IS MY PET IN PAIN?
“Our Commitment To Your Pet Lies In The Quality Of Our Care”
It is not easy to diagnose pain in pets. We diagnose the cause of pain using a combination of clinical assessments, imaging technologies, laboratory analysis, etc. Recognizing pain is very challenging in some pets. A pet's response to pain varies with many factors, including:-
- age (eg, young pets generally have a lower tolerance to acute pain but are less sensitive to emotional stress or anxiety associated with an anticipated painful procedure),
- health status (eg, ill pets are less capable of tolerating pain than are healthy individuals; severely debilitated pets still experience pain but may not be able to respond),
- species variation (eg, cows tend to be stoic whereas cats are more excitable), and
- breed differences (eg, working breeds of dogs vs. toy breeds).
We take the view that if a procedure is painful to us, then it must also be painful to pets. We have an ethical obligation to provide humane care to our patients. The beneficial effects of pain control far outweighs the few adverse effects that may arise from using analgesic drugs.
The following are some examples of behaviour changes that may indicate your pet is in pain:-
- Changes in personality or attitude. A normally quiet and docile pet becomes suddenly aggressive, or an aggressive pet becomes quiet. A pet may attempt to bite, especially when a painful area is palpated.
- Abnormal vocalization, especially when a painful area is palpated or the pet is forced to move.
- Licking, biting, scratching or shaking of a painful area. If excessive, these behaviors can lead to self-mutilation.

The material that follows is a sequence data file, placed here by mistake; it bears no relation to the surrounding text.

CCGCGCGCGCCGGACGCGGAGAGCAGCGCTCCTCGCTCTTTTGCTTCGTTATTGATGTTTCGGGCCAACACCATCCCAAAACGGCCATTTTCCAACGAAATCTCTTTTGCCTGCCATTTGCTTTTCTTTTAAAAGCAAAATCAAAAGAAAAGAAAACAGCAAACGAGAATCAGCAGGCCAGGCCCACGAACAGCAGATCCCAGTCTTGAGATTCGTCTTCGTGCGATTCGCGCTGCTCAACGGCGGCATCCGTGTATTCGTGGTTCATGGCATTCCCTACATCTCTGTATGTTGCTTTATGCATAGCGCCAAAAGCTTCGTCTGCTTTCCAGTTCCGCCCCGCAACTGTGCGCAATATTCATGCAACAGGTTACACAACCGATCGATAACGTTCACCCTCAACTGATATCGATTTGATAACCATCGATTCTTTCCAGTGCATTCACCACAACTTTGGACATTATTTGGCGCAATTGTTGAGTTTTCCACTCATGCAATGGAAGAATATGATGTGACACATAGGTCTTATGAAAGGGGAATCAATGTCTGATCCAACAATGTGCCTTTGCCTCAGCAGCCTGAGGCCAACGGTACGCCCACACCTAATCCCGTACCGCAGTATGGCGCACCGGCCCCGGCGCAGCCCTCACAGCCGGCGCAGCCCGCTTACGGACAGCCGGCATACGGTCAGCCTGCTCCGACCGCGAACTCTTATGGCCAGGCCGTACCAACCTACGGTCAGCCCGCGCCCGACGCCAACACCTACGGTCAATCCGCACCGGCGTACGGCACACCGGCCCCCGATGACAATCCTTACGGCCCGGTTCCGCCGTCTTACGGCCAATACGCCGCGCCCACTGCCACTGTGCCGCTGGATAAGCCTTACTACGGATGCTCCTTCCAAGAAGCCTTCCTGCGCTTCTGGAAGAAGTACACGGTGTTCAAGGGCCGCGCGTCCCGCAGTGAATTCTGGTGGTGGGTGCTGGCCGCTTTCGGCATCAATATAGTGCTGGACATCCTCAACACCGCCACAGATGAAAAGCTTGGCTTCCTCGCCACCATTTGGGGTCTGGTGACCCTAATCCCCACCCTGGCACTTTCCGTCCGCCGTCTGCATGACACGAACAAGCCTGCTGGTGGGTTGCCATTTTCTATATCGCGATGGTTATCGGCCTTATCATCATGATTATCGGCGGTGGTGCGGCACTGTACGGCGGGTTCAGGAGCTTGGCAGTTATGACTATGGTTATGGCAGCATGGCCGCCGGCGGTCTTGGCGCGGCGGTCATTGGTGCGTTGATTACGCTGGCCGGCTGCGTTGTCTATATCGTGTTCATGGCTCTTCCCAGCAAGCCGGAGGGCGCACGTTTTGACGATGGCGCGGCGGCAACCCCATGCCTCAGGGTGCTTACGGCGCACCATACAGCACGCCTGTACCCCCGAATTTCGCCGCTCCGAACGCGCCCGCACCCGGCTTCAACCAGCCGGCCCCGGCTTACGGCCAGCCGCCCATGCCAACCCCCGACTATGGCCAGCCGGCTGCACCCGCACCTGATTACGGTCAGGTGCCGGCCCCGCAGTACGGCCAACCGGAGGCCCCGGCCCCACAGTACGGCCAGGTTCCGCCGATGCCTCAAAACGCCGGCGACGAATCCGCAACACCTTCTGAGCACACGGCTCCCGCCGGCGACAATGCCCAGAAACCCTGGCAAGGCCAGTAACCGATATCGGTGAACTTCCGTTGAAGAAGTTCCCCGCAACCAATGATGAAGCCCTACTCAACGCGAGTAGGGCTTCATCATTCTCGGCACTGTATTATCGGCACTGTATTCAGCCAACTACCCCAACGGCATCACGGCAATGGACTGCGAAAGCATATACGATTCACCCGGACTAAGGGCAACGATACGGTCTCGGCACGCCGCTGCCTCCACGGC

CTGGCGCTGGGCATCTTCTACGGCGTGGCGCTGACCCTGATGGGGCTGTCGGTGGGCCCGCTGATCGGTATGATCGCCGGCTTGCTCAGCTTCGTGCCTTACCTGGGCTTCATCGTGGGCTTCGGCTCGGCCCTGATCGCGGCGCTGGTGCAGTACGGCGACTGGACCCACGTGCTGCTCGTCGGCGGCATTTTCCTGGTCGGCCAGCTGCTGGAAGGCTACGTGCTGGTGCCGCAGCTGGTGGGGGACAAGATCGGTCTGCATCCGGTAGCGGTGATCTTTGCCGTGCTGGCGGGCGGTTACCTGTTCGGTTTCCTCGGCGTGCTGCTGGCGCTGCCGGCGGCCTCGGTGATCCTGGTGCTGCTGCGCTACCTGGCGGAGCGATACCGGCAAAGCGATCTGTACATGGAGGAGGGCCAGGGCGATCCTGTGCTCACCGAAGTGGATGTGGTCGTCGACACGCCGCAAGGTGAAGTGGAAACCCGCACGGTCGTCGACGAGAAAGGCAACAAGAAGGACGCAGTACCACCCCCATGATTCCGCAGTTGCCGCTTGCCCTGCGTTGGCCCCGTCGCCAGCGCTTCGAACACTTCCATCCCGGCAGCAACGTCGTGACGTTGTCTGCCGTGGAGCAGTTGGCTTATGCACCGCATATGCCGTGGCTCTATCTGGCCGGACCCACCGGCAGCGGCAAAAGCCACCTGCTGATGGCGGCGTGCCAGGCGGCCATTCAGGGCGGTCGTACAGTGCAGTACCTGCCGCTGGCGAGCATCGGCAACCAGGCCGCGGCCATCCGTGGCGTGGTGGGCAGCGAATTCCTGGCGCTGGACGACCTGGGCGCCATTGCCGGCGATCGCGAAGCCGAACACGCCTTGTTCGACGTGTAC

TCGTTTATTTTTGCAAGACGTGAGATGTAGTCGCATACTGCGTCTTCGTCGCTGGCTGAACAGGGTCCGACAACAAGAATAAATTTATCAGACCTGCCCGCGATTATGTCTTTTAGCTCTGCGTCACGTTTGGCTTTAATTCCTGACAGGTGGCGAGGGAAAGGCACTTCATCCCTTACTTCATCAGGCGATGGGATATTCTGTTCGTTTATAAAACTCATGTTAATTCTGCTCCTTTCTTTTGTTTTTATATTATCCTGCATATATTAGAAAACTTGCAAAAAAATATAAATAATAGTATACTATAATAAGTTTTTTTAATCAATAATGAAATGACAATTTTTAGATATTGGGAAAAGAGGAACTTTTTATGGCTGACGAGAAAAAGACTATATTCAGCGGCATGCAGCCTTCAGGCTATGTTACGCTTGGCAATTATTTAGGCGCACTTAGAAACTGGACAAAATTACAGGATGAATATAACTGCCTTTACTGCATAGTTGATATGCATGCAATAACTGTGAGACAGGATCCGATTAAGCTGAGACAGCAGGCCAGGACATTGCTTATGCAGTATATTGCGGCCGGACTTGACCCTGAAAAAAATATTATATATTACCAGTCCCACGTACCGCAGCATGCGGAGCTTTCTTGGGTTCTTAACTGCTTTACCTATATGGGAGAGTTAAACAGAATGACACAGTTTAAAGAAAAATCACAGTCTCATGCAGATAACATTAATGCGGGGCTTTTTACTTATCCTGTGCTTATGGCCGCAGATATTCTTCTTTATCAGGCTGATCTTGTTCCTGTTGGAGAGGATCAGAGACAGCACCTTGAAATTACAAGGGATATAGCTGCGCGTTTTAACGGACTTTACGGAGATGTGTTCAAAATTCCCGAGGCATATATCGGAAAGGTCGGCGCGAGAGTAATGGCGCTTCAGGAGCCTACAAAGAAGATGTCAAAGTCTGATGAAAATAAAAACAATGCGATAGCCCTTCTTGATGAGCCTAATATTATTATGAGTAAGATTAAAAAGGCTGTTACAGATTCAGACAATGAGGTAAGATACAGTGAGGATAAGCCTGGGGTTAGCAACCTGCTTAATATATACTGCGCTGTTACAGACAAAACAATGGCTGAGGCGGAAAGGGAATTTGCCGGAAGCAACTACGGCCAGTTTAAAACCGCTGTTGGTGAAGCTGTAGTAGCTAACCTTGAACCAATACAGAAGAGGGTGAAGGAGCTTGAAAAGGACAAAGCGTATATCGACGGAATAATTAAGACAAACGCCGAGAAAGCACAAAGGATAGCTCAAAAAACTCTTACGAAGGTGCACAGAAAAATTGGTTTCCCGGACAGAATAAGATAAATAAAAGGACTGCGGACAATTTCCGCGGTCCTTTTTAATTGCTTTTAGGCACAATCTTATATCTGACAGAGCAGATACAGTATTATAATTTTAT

- Changes in the appearance of the haircoat such as ruffled fur, a greasy appearance indicative of a lack of grooming, and piloerection may be indicative of pain.
- Changes in posture or ambulation. Limping or carrying of a painful appendage; tensing of abdominal and back muscles to produce a tucked up appearance is especially noticeable in dogs, cats, and rodents.
- Changes in activity level. A pet may become restless and pace or repetitively lie down, get up, and lie down again. In contrast, an pet may be recumbent and lethargic or reluctant to move with guarding of the painful area.
- Changes in appetite, such as a decrease in food and water consumption leading to weight loss and dehydration.
- Changes in facial expression. Eyes become dull and pupils may be dilated. Pinning of the ears, grimacing, and a sleepy or photophobic appearance may be evident.
- Excessive sweating or salivation. Horses frequently sweat in response to pain; however, cattle do not. Stressed rodents often salivate excessively.
- Oculonasal discharge. Rats when stressed often shed porphyrin pigment in their tears and appear to be bleeding from their eyes and nose.
- Teeth grinding is frequently heard in rabbits experiencing pain.
- Changes in bowel movements or urination, such as diarrhea with soiling of the perineum, dysuria, and tenesmus.
To achieve effective pain control we may employ a variety of methods such as:-
- Prior to any surgical procedure we adopt preemptive analgesia (preventing pain) as it allows for better control of pain during the postoperative period.
- At times we use continuous infusions of analgesics (pain medications). These are extremely effective tools of pain management.
- We also local or regional "nerve blocks" when we do certain procedures such as dental extractions, orthopaedic surgeries, nail extractions and the likes.
- In some cases we use a combination of all the above to achieve effective pain control.
- Nonsteroidal anti-inflammatory medications are additionally used for mild pain management.
The diagnosis of pain is seldom made on the basis of a single observation. Selection of the most appropriate analgesic drug or technique requires professional judgement.
To give you an idea pain can arise from any of the following regions and presents quite differently, such as from:-
- Appendicular skeleton
- Long bone
- Exertional rhabdomyolysis
- Muscle cramping
- Myositis ossificans
- Status epilepticus
- Aortic thromboembolism
- (saddle thrombus - cat)
- Sensory polyneuropathy
- Craniomandibular osteopathy
- Fractures-maxilla or mandible
- Temporomandibular joint disorders
- Acute pancreatitis
- Renal or ureteral calculi
- Thoracic cavity
- Abdominal cavity
- Back trauma
- Disk disease
- Disk spondylitis
- Meningeal disease
- Anorectal trauma